What we also want to do, too, is to make sure the ships that we do retire, I think there’s a great opportunity for foreign military sales, especially to Indo-Pacific countries that could use those ships and would give us an opportunity to operate jointly with them, and with an asset that for them still has lots of service life in it.

What did your effort look like to build a business case for saving some ships and allowing other to retire, based on their material conditions and expected costs?

There’s 25 years of life left in the four Whidbey Island-class dock landing ships the Navy wants to retire. So I don’t think that you need to do a full-scope analysis to look at those and determine they should be kept in the fleet.

On the cruisers, I visited the cruisers, I’ve looked and seen in person their material condition. I think that there’s a pretty sound business case; it doesn’t need a whole big analysis to look at what it would cost to bring those ships back and determine they should retire. But I also believe, too, that when you have a ship like the cruiser Vicksburg that is 85% through its maintenance and upgrade period, it doesn’t make sense to me after that type of investment to retire that ship — to me, that is a waste of the resources that you’ve already put into that ship.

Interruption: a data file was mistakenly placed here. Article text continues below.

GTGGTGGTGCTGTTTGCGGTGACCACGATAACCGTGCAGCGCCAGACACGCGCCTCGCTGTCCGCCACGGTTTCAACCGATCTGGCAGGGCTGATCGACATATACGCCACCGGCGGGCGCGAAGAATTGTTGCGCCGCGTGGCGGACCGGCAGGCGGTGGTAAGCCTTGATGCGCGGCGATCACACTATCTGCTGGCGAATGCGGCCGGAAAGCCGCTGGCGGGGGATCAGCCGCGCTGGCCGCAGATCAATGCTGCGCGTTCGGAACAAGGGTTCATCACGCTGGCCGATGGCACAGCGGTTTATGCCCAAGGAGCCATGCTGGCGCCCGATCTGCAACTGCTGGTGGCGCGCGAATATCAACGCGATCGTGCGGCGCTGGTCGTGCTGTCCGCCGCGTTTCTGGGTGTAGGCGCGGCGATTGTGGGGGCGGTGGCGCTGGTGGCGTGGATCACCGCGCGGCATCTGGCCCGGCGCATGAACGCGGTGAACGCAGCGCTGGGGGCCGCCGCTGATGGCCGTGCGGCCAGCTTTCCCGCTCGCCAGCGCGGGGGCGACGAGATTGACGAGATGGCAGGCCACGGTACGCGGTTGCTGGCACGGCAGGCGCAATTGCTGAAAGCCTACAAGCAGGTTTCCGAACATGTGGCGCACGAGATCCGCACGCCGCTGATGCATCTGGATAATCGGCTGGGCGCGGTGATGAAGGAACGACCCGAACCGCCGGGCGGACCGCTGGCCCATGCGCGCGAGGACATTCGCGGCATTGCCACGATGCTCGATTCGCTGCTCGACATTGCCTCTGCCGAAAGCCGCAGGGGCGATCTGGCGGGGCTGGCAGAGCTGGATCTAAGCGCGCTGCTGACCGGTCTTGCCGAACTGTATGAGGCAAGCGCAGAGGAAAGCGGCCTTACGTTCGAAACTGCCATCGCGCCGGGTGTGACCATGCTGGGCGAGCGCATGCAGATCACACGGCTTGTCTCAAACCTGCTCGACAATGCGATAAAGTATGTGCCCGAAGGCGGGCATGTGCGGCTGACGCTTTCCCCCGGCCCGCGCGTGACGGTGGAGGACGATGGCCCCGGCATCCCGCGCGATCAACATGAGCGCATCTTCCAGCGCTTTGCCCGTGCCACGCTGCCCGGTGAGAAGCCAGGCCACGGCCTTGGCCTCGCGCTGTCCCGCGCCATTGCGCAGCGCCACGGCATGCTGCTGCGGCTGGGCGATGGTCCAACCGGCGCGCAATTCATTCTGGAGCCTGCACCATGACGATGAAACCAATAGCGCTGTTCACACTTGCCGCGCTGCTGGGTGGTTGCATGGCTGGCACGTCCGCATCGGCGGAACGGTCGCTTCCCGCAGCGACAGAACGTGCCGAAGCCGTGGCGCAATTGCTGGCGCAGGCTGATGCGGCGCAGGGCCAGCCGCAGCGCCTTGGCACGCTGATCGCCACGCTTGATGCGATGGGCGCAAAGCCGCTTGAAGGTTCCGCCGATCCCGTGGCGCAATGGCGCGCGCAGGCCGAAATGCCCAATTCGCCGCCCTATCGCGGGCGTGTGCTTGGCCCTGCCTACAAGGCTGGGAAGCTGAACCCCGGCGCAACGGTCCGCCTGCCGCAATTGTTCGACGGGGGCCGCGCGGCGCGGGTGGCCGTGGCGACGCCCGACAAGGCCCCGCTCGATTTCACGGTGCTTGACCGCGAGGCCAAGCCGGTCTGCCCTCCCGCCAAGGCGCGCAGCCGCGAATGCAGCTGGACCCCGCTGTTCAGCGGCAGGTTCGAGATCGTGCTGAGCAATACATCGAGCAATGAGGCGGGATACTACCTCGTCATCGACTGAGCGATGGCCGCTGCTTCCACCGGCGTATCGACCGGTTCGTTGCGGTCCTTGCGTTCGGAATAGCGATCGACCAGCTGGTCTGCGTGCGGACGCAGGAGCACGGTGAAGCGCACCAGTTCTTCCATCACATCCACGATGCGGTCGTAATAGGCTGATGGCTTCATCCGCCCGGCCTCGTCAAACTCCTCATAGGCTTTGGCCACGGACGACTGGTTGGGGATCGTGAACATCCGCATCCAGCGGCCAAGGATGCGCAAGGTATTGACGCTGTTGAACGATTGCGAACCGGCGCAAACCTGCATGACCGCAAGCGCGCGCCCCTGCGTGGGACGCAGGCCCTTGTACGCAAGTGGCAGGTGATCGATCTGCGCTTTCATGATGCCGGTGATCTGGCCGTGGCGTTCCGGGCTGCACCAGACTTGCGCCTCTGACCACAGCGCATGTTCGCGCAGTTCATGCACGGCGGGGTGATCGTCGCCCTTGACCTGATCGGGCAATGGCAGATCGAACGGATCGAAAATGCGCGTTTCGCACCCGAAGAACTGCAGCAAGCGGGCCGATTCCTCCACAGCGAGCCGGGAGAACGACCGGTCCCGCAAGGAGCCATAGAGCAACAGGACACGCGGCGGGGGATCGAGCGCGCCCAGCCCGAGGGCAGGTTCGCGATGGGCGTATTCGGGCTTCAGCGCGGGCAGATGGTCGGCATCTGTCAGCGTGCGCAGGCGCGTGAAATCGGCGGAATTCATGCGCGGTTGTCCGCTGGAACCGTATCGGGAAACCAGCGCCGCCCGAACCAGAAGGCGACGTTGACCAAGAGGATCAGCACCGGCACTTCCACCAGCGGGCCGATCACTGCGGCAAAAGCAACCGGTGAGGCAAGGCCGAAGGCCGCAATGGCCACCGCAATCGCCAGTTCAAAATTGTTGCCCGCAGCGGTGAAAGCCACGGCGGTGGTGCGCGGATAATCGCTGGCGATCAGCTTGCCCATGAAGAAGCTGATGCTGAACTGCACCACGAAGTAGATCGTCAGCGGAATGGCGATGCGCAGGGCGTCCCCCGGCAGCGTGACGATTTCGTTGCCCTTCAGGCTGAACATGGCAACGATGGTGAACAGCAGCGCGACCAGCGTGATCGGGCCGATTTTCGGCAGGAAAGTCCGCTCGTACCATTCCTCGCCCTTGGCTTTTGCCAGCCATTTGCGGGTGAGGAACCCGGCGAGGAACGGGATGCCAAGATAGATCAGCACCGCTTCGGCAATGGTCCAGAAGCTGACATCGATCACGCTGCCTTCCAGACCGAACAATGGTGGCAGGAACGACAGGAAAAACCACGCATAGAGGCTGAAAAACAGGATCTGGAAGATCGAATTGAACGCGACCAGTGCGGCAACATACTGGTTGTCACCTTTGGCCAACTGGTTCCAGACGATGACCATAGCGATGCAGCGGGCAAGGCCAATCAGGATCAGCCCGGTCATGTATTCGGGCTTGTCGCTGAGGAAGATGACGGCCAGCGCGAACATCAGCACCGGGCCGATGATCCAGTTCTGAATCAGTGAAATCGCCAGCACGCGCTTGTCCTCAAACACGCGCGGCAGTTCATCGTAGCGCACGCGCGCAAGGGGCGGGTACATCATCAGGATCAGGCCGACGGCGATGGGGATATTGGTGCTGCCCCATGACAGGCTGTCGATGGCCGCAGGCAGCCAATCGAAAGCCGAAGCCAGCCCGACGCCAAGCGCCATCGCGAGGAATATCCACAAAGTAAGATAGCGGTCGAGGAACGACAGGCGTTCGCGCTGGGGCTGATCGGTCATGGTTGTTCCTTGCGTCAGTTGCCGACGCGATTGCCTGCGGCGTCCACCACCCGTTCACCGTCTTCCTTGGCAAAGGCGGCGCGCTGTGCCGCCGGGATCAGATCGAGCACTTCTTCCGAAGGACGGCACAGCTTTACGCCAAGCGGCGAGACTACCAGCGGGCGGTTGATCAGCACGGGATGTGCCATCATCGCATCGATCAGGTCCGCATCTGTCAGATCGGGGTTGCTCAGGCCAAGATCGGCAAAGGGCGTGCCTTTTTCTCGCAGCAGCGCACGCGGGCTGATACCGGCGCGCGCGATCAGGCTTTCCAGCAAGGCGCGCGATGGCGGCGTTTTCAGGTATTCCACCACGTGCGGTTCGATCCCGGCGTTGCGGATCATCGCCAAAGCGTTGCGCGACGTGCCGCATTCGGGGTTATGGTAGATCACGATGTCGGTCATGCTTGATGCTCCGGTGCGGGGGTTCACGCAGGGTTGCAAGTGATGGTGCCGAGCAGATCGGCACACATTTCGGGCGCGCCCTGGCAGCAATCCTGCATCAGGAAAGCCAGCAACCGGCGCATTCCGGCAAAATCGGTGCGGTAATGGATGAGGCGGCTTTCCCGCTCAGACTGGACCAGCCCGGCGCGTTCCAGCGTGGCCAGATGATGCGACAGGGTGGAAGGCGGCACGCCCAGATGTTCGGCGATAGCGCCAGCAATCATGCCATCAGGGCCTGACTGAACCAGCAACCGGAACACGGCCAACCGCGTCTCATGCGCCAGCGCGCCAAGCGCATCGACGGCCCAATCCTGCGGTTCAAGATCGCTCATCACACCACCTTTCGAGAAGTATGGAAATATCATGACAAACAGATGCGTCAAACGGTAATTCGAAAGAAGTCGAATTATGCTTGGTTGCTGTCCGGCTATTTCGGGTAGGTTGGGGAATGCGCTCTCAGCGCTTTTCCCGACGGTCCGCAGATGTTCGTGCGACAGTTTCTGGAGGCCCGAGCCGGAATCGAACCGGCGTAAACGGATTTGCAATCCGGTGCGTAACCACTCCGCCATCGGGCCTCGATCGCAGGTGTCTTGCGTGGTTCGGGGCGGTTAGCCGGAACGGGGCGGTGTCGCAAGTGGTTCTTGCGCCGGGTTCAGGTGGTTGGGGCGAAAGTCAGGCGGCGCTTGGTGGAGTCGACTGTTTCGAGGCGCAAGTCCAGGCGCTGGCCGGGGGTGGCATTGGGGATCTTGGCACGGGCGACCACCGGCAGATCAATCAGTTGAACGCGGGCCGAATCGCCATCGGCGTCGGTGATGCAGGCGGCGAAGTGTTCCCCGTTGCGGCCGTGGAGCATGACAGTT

For the littoral combat ships, if you have a ship that that’s only three years old and you want to retire it, and we know what the cost is to replace the combining years, we know the cost to bring that ship up to standard — and then you look at that versus the cost of building a new ship. And then when would that new ship be available? The frigate that would replace the LCSs is years away from operational availability. So that’s how we have looked at it.

Megan Eckstein is the naval warfare reporter at Defense News. She has covered military news since 2009, with a focus on U.S. Navy and Marine Corps operations, acquisition programs, and budgets. She has reported from four geographic fleets and is happiest when she’s filing stories from a ship. Megan is a University of Maryland alumna.